There is a square and a circle. The two are scaled appropriately and translated so they touch at just three distinct locations.

They intersect at two adjacent corners on one edge of the square, and at the midpoint of the opposite edge.

The question is, what is the ratio of the circumference of the circle to the perimeter of the square?

What is the ratio of the perimeter of the circle to that of the square?

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Solution

There are multiple ways to solve this puzzle using geometery, alegebra, or trigonometry, but I found the easiest way is to use the intersecting chords theorem.

The intersecting chords theorem states that if two chords intersect in a circle, then product of their segment lengths is equal.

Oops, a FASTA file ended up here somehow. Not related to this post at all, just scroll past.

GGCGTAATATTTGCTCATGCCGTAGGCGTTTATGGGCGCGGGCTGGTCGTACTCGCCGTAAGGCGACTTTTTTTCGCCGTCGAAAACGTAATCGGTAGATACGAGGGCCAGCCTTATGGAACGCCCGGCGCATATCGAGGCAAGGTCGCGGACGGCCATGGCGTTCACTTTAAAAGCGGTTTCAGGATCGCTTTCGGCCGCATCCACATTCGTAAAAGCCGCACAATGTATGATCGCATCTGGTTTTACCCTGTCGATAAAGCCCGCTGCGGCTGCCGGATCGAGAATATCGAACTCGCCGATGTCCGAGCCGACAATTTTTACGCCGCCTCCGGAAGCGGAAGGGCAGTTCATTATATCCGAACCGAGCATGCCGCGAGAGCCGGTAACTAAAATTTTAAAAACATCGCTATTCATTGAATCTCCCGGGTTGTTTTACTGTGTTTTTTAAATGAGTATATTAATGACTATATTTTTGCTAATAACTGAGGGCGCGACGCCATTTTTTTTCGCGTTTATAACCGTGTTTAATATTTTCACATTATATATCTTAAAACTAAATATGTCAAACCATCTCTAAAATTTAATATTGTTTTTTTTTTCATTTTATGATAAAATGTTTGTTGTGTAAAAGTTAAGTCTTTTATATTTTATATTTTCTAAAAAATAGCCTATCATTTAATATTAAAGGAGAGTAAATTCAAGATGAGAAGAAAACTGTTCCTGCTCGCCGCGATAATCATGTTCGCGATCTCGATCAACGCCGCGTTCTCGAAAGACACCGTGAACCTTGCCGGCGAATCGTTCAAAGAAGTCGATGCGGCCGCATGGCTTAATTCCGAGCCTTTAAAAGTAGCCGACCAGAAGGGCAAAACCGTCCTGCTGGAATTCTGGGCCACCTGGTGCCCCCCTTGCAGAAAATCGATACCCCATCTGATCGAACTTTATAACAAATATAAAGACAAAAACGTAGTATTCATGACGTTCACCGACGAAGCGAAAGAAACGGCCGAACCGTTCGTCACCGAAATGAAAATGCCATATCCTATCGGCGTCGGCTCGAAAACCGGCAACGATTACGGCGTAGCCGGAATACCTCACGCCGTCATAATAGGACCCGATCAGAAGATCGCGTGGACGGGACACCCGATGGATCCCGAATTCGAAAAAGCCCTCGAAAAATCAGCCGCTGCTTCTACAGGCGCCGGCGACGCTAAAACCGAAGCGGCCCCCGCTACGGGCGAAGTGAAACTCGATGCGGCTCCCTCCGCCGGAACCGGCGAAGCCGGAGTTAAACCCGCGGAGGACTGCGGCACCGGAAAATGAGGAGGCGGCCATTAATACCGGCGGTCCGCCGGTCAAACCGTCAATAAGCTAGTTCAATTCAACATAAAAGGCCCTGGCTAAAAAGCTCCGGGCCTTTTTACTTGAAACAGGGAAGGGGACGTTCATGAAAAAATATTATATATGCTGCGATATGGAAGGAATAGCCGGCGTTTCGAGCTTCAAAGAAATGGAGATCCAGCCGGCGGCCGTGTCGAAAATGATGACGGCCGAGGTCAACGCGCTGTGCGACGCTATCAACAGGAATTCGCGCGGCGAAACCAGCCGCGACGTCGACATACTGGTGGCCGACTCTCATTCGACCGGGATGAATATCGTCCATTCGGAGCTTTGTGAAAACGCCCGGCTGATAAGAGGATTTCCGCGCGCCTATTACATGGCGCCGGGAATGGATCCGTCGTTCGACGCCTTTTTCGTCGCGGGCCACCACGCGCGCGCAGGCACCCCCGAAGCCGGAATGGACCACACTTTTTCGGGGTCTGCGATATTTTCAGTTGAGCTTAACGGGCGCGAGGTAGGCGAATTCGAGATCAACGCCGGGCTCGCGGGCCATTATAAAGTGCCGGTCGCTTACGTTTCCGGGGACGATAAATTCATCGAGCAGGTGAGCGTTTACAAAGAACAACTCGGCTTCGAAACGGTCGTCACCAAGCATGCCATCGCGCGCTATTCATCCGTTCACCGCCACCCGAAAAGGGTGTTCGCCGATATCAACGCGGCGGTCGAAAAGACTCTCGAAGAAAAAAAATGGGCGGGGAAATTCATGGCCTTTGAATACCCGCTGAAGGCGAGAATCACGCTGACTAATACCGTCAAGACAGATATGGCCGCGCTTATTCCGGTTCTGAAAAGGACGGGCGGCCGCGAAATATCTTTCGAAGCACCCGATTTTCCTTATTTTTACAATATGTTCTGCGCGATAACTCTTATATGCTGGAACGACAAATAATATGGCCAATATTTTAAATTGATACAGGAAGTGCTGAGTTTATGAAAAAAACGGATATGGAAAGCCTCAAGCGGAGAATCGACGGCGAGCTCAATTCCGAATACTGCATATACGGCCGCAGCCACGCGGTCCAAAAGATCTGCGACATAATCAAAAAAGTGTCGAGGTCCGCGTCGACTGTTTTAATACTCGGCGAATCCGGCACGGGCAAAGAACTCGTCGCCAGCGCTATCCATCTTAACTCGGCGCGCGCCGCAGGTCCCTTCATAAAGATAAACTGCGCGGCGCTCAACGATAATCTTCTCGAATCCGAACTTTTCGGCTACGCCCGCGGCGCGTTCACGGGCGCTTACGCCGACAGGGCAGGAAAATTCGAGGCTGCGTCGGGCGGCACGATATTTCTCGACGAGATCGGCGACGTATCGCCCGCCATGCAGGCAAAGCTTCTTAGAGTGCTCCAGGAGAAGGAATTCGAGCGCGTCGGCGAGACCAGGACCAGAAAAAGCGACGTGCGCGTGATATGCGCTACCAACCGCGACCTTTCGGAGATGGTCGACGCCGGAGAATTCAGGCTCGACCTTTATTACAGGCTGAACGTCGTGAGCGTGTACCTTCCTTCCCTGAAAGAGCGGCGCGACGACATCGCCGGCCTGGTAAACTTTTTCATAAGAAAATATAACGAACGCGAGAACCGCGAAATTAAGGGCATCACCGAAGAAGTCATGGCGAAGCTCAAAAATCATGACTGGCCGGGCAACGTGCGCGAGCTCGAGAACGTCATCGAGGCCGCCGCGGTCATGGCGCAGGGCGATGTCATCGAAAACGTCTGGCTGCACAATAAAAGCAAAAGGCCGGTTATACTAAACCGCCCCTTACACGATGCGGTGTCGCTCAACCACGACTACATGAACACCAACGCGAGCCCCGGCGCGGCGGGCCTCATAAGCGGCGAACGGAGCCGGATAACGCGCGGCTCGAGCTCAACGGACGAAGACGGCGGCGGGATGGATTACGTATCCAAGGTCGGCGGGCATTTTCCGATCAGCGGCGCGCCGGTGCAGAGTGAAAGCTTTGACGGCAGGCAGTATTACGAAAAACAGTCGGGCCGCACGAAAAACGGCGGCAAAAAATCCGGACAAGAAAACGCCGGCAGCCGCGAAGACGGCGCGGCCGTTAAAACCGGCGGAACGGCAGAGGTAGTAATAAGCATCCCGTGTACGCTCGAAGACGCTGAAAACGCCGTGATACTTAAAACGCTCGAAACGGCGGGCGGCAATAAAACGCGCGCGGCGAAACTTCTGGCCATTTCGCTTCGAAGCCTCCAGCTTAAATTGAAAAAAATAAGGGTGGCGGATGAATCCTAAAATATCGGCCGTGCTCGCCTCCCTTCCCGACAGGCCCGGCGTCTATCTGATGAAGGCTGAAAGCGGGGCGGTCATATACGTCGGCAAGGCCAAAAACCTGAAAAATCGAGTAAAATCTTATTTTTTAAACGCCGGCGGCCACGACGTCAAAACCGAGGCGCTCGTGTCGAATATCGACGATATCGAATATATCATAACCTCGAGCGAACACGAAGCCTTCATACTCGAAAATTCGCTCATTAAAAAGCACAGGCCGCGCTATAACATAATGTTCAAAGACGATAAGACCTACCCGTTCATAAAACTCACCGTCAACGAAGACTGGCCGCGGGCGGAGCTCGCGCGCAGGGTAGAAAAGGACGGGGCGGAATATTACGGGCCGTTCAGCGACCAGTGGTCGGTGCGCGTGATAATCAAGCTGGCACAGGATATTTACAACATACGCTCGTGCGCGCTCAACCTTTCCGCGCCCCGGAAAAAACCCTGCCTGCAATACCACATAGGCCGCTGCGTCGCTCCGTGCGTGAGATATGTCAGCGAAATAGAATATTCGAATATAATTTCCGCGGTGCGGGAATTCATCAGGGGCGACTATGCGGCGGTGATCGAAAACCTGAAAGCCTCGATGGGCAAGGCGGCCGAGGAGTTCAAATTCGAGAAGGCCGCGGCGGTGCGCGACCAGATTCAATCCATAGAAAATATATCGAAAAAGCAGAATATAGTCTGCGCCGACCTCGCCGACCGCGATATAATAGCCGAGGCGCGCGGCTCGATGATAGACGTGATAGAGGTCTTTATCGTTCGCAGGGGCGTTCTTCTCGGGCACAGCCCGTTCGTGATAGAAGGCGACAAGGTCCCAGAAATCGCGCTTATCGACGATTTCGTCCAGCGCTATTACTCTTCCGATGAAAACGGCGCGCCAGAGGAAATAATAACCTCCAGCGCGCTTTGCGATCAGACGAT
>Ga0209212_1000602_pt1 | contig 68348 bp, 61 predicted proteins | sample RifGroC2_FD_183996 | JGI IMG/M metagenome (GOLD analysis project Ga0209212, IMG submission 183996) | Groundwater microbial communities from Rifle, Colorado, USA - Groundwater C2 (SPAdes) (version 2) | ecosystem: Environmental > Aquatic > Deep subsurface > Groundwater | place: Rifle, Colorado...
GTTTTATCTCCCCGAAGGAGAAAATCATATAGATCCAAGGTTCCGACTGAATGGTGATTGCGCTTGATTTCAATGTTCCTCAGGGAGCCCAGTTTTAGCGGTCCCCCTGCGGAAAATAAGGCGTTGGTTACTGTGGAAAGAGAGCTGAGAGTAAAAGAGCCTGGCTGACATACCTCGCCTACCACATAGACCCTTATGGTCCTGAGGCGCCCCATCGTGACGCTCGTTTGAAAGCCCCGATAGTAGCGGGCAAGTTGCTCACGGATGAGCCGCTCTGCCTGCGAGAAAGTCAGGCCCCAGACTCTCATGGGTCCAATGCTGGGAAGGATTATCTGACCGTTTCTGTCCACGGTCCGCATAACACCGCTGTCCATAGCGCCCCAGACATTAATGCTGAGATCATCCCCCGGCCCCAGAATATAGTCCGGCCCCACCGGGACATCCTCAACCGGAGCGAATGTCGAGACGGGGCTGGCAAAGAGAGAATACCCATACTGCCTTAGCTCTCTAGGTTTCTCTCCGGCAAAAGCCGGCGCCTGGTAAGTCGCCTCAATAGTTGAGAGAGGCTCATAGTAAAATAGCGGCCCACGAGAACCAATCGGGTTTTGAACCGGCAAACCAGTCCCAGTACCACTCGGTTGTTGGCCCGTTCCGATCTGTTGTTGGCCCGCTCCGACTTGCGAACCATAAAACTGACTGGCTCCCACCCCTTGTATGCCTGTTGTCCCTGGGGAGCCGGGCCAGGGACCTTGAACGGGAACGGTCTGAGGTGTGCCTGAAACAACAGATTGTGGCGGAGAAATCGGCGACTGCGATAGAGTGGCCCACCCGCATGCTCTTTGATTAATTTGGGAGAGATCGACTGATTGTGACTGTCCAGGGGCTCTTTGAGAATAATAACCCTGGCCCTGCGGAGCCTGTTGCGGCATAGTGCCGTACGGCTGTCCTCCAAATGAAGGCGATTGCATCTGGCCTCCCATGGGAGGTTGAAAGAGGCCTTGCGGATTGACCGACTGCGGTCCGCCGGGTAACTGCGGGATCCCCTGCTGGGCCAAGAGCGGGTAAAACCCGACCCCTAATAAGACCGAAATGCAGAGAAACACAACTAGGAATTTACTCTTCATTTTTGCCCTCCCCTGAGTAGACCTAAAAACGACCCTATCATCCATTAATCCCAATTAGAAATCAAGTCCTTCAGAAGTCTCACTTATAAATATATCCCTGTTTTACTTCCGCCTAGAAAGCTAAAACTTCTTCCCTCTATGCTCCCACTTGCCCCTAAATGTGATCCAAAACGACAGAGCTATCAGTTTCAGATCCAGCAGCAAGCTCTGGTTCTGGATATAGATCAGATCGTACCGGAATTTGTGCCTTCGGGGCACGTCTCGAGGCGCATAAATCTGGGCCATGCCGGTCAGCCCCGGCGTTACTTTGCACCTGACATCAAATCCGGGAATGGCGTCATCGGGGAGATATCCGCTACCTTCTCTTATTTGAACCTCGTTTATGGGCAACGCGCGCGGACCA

For this puzzle we will use the following chords.

We'll define the length of the side of the square to be 2a, and the diameter of the circle to be d

Applying the theorem we can derive an equation for the relationship between d and a.

Now all we need to do to get the solution is calculate the ration of the perimeter of the circle (circumference), to that of the square.

The answer comes out at 1 : 16/5π

What I like about this puzzle is that the solution is amazingly close to 1:1. If you were trying to calculate this using a manual (non-analytic) method you could be forgiven for assuming that unity is the correct answer.